Business schools have links with specific industries and with certain local companies, so choose wisely, says Harriet Swain

For the past three years, all new full-time employees at a small Warwickshire consultancy firm have been MBA graduates from Birmingham Business School. Every year, the oil and gas company Exxon Mobil visits Manchester University Business School in search of recruits and earlier this month, the London Business School organised a recruitment event attended by more than one hundred FTSE 100 companies, including Boston Consulting, Proctor and Gamble and PricewaterhouseCoopers.

Most business schools have developed links with specific companies over the years – often through alumni, faculty, or involvement in training or consultancy. And these links are always important in the recruitment round. But how much does it matter where students study for an MBA if they are aiming to secure a job in a particular sector?

Not very, according to Andrew Miles, external relations manager at Birmingham Business School. "Students are going to be looking at previous employment successes, but I don't think they usually choose a specific business school for a specific industry," he says. More significant for students is a school's cultural environment and how it delivers a general business education that would fit them for work in a number of different sectors. "What we are all trying to do as business schools is to get as many employers to consider our graduates as possible," says Miles.

This is because links with both particular companies and sectors can be fluid, depending on personal contacts and the economic climate. Most schools, therefore, emphasise the breadth of education and experience they offer, and the variety of industries in which their graduates end up. "What we are really concerned with developing is people who can be hands-on managers, rather than those with particular technical skills," says Oliver Westall, director of the full-time MBA at Lancaster University Management School.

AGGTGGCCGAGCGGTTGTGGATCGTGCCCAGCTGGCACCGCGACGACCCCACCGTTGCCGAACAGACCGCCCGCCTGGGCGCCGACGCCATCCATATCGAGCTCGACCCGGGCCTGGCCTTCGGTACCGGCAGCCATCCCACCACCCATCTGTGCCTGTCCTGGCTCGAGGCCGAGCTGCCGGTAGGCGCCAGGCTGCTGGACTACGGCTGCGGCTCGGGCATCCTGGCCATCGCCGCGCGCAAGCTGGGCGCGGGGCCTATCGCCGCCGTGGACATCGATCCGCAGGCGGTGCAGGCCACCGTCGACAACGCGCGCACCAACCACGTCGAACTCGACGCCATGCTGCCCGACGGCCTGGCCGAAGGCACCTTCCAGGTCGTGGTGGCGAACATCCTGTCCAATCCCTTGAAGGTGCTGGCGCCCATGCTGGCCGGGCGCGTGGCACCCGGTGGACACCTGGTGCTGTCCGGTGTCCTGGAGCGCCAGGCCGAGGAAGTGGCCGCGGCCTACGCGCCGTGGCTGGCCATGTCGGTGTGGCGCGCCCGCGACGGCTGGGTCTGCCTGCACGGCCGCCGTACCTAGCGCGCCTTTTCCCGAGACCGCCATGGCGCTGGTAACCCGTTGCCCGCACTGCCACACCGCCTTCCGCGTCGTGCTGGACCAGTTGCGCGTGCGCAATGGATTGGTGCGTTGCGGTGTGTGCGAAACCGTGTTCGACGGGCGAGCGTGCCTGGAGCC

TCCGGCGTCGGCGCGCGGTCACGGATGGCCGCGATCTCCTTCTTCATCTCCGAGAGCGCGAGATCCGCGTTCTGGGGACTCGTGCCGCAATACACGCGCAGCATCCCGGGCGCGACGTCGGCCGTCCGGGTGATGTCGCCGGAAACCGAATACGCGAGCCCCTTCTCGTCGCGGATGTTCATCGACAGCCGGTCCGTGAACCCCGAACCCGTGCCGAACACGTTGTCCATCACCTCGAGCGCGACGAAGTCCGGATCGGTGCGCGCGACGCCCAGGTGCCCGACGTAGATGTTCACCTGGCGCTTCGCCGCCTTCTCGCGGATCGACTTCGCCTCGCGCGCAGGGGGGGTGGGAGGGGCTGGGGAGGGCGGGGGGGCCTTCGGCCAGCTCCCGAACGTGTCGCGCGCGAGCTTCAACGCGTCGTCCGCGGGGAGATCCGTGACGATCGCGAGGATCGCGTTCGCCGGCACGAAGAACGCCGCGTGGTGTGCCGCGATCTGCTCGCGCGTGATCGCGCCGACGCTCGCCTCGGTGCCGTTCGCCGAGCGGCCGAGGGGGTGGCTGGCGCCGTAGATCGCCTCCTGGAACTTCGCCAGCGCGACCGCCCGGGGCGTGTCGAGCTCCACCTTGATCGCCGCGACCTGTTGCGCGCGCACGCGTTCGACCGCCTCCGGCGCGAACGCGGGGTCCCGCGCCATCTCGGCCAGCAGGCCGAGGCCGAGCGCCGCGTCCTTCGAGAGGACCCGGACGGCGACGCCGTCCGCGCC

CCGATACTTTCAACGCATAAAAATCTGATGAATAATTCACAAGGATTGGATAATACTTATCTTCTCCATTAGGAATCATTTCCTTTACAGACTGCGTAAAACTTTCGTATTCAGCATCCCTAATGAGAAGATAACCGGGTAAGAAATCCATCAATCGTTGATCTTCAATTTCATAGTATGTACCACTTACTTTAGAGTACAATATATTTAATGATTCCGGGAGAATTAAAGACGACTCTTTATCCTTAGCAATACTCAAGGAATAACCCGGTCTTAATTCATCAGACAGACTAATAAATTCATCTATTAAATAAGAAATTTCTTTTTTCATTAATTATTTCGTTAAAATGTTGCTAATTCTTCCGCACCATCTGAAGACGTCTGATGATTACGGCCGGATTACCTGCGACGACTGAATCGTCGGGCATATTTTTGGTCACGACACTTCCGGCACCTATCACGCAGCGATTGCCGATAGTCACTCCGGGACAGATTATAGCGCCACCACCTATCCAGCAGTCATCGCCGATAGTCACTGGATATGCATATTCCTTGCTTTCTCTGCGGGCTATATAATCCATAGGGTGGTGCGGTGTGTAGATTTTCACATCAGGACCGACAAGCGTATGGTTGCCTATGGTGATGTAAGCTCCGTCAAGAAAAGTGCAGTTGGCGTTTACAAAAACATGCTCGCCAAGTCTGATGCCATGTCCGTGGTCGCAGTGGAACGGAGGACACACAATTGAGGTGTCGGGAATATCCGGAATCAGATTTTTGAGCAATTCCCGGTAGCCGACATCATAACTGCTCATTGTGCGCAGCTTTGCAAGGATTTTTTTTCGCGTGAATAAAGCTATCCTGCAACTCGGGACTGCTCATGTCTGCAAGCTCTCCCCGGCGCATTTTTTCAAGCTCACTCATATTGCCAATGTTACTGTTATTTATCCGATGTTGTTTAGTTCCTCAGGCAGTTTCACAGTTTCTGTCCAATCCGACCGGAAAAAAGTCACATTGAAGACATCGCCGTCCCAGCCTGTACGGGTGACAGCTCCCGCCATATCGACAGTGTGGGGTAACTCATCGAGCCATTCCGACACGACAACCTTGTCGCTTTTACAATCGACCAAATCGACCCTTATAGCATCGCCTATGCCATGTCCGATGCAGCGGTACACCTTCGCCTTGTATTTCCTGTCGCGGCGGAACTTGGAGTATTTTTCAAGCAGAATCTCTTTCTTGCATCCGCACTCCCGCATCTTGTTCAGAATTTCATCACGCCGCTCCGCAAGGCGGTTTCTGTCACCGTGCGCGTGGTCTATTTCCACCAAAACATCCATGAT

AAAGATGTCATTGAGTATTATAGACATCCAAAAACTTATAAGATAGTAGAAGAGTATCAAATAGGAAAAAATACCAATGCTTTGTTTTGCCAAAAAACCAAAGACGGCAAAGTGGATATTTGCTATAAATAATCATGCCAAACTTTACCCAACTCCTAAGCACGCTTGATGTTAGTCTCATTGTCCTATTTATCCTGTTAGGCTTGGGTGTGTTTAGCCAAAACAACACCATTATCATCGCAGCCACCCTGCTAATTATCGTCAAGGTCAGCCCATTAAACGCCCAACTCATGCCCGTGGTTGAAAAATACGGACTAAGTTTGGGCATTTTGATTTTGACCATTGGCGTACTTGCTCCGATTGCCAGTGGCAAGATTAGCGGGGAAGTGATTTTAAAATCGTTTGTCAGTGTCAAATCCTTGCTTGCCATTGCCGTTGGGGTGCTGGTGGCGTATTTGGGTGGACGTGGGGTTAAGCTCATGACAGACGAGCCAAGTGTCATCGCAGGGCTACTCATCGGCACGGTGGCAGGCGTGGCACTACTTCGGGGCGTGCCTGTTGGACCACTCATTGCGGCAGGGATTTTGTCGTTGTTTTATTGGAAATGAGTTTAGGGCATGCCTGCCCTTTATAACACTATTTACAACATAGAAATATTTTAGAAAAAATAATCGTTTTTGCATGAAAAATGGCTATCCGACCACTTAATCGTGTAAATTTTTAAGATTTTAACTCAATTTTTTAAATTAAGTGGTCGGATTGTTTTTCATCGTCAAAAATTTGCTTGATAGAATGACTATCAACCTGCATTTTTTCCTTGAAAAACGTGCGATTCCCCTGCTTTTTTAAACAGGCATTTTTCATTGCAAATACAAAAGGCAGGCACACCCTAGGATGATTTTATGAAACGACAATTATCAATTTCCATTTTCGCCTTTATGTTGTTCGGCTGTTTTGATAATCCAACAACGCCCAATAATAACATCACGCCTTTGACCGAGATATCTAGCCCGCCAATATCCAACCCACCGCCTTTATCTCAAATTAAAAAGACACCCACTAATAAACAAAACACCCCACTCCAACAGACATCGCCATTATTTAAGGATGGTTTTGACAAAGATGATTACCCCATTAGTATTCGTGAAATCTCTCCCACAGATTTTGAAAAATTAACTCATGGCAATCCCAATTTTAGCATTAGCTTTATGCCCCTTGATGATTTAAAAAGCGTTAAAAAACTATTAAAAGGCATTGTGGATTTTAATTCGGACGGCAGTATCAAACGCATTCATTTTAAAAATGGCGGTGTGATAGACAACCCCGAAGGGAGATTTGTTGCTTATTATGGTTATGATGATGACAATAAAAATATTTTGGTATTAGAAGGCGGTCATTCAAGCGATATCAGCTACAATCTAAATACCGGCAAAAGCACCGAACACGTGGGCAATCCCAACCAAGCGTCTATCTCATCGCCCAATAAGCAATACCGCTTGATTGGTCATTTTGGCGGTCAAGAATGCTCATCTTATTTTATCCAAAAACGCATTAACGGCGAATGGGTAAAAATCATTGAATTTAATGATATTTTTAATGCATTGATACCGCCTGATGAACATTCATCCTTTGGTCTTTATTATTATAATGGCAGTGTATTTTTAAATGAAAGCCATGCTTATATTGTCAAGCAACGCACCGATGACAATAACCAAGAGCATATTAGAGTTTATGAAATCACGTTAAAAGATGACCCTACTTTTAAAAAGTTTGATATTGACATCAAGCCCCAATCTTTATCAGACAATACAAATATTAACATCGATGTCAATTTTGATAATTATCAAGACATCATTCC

But there are still factors that make some schools more suited to particular sectors than others. First is location. Many of the London business schools are closely linked with finance companies because of being in or near the City. Hull is better known for logistics, linked to the region's transport and distribution industries. More broadly, large multinationals favour European business schools because their intake tends to be more multicultural and their graduates therefore used to working in international teams, according to Diane Morgan, director of careers services at London Business School.

Reputation is also key. "It matters very much which business school you go to in terms of what ability, what quality of education and training recruiters are expecting to see in the new recruits they bring into their organisation," says Morgan.

This includes a school's reputation for the kind of students it attracts. LBS students, for example, average six years business experience, including time spent in another country, and are often fluent in several languages, which attracts recruiters looking for international employees.

Then there is the reputation of alumni. If a company knows that previous graduates from a school had the skills or qualities it wanted, it is likely to return to recruit more.

But a school's reputation for offering a particular kind of education is also important – some offer more practical training than others. Some give greater emphasis to entrepreneurial activities, perhaps running special courses in entrepreneurship. Leeds University Business School has recently introduced a new module in entrepreneurship and innovation, also a strength of Manchester Business School.